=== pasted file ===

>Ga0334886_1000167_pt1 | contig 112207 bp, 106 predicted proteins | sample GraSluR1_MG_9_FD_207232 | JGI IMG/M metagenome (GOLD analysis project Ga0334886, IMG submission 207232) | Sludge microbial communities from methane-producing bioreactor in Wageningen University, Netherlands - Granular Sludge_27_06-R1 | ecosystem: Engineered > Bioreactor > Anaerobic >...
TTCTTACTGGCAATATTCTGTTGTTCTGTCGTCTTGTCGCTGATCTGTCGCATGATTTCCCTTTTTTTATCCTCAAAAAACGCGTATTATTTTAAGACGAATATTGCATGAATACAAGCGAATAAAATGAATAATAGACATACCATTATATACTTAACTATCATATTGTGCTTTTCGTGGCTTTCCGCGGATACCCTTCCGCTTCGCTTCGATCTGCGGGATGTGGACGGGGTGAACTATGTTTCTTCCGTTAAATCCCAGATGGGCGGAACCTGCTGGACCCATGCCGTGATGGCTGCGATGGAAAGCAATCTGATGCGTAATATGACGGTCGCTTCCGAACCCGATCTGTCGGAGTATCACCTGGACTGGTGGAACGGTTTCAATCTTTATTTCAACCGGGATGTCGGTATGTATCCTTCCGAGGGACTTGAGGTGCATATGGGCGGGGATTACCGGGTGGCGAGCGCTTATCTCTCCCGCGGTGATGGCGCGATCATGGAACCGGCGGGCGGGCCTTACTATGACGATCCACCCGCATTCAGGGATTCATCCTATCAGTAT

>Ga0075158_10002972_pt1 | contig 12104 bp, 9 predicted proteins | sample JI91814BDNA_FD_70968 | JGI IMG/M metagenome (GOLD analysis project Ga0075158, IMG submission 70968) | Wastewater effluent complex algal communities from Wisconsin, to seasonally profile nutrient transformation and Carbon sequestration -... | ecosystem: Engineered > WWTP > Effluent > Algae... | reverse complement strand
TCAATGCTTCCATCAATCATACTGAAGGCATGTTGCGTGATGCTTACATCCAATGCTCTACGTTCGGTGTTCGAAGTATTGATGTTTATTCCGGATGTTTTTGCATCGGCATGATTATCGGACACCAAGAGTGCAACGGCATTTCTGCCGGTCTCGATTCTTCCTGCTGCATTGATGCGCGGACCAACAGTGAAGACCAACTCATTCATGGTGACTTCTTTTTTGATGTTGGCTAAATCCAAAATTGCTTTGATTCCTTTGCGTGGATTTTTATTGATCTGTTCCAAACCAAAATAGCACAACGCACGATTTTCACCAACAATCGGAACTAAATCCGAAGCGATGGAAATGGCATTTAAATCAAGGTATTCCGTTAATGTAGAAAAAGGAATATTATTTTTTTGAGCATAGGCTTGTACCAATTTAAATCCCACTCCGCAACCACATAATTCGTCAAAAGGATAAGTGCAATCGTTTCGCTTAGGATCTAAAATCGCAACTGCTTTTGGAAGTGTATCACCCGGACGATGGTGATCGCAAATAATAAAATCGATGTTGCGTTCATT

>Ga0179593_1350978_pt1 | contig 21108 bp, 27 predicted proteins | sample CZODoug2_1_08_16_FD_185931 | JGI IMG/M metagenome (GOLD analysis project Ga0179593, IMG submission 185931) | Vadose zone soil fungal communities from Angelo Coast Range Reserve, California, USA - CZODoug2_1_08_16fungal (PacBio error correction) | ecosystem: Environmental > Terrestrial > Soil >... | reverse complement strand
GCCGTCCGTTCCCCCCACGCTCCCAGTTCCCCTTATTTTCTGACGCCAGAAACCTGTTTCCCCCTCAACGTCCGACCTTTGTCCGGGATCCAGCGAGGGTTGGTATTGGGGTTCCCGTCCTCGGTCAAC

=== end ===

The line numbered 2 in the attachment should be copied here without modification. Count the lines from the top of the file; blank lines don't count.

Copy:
TTCTTACTGGCAATATTCTGTTGTTCTGTCGTCTTGTCGCTGATCTGTCGCATGATTTCCCTTTTTTTATCCTCAAAAAACGCGTATTATTTTAAGACGAATATTGCATGAATACAAGCGAATAAAATGAATAATAGACATACCATTATATACTTAACTATCATATTGTGCTTTTCGTGGCTTTCCGCGGATACCCTTCCGCTTCGCTTCGATCTGCGGGATGTGGACGGGGTGAACTATGTTTCTTCCGTTAAATCCCAGATGGGCGGAACCTGCTGGACCCATGCCGTGATGGCTGCGATGGAAAGCAATCTGATGCGTAATATGACGGTCGCTTCCGAACCCGATCTGTCGGAGTATCACCTGGACTGGTGGAACGGTTTCAATCTTTATTTCAACCGGGATGTCGGTATGTATCCTTCCGAGGGACTTGAGGTGCATATGGGCGGGGATTACCGGGTGGCGAGCGCTTATCTCTCCCGCGGTGATGGCGCGATCATGGAACCGGCGGGCGGGCCTTACTATGACGATCCACCCGCATTCAGGGATTCATCCTATCAGTAT